In the words of poet William Wordsworth, the world has been too much with us since Friday.
First came the arrest in Broward County of Cesar Sayoc, who allegedly sent bombs to 14 Democrats and critics of President Donald Trump. Of course, this big story had to have a South Florida connection. Don’t they all? Sayoc’s background—including work at a Palm Beach County strip club—and behavior make you think again that Carl Hiaasen’s books are closer to reality than satire.
Then came the massacre at Tree of Life Congregation in Pittsburgh. Though the attack happened 1,000 miles away, it was practically local news. The Jewish Federation of South Palm Beach County lists 26 temples and synagogues just in the Boca Raton-Delray Beach area, in addition to Hebrew schools.
At 7 p.m. tonight, the federation and the Anti-Defamation League will hold an interfaith vigil at B’nai Torah Congregation, 6261 SW 18th St. in Boca Raton. It’s open to the public.
“It’s been trying,” understated Lonnie Wilk, senior associate regional director for the ADL’s Florida region.
The organization sent an annual advisory to Jewish organizations recommending that they ask local law enforcement to conduct a security check. On Saturday night, the ADL sent out a new advisory.
“It is prudent for Jewish community organizations,” the document said, “to revisit and reassess their security plans, measures and procedures.”
One of those procedures is how to deal with bomb threats.
The ADL noted the historic increase over the last two years in anti-Semitic incidents. You can draw your own conclusions for the reasons. Temples and synagogues in this area had increased security years ago. Some began those efforts after 9/11. A federation spokeswoman said Department of Homeland Security grants have financed some of those protections.
Witnesses said Robert Bowers shouted, “I just want to kill all Jews!” His attack on Tree of Life, however, amounted to an attack on all Americans. It was the same when Dylan Roof killed nine African-Americans during a prayer service in a Charleston church. What happened in Pittsburgh hit home here in so many ways.
Holocaust Museum connection
EDITOR’S NOTE: Aimee Rubensteen’s last name was incorrectly spelled as “Rubenstein.” We regret the error.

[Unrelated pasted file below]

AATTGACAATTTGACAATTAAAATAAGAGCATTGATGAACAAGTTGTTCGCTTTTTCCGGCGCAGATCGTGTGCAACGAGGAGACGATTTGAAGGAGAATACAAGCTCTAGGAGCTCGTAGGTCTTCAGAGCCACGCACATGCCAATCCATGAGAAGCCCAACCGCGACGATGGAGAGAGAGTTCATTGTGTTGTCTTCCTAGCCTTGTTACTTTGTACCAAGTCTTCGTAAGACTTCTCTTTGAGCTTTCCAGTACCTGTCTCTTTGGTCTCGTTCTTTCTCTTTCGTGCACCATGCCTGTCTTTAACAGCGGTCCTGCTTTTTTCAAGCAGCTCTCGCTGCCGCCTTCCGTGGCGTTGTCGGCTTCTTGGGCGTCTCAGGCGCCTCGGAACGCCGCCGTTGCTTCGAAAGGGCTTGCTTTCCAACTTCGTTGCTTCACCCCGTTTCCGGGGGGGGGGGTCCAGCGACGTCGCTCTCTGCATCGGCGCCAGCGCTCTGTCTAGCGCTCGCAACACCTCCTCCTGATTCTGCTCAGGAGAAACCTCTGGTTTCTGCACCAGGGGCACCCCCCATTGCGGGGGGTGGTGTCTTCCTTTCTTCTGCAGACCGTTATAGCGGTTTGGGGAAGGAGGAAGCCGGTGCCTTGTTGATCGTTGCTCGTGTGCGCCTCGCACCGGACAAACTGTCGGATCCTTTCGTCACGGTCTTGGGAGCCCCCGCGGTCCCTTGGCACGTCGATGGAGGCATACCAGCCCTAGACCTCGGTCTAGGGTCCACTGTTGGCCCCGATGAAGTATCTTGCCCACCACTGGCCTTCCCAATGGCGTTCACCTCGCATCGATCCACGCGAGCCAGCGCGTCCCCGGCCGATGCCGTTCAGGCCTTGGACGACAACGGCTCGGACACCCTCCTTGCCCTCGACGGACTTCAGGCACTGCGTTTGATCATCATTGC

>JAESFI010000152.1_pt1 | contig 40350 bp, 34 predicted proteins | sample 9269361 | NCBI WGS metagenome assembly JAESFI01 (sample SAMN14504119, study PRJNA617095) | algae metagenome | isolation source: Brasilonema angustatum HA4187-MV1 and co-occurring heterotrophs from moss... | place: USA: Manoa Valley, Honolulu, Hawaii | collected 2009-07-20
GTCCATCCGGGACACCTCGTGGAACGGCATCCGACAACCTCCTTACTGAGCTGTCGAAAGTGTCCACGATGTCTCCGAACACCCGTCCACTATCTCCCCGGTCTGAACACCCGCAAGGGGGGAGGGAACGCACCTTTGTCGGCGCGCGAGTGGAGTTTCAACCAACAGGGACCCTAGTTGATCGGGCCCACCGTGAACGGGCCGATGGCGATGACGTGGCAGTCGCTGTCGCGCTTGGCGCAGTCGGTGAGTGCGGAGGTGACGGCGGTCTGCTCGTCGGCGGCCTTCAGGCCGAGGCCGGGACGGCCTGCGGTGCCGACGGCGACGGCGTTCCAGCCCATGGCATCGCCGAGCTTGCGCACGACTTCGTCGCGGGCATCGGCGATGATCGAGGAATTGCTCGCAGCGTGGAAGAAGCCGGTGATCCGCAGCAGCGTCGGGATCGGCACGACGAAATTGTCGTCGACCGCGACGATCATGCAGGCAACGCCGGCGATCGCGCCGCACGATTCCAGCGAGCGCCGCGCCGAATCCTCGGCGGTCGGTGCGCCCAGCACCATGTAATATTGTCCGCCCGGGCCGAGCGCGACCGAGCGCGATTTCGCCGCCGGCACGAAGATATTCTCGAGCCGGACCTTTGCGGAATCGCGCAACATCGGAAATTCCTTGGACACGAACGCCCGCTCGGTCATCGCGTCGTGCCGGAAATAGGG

Another sign of the strong Jewish presence in South Florida is the recent announcement by the United States Holocaust Memorial Museum that for the first time it has hired an acquisitions curator for this area.
According to a news release, Aimee Rubensteen is “tasked with covering the tri-county area in an effort to recover testimonial objects related to the Holocaust before the last generation of Holocaust survivors passes and before delicate documents and artifacts disintegrate.”
The museum notes that some people who have these artifacts don’t know their significance. Officials want “original artifacts from survivors or their heirs—Jewish and non-Jewish—who were displaced, persecuted or discriminated against by the Nazis and their collaborators between 1933 and 1945, as well as from liberators and other eyewitnesses to these events.” Items can be related to displaced persons camps and emigration from Europe.
Those who want to share artifacts or want information can call Rubensteen at 786/496-2788 or email her at email@example.com.
I wrote last week that the Florida Commission on Ethics has found probable cause to charge former Boca Raton Mayor Susan Haynie with eight violations. The supporting documents contain lots of familiar information but also some new stuff.
We read again that the complaints came from Al Zucaro, who lost to Haynie in the 2017 election. We read again about the contract that the company owned by Susan Haynie and her husband—Neil Haynie—had with the master association of the Tivoli Park condo community in Deerfield Beach. James and Marta Batmasian, Boca Raton’s largest property owners, also own 1,400 of Tivoli Park’s 1,600 units. The company, Community Reliance, got the contract in 2010.
That contract led Haynie, then a member of the city council, to recuse herself from a 2011 vote on a Batmasian-owned property. It all might have ended there if Haynie had told her husband—who she said was running the company at the time—to end the contract.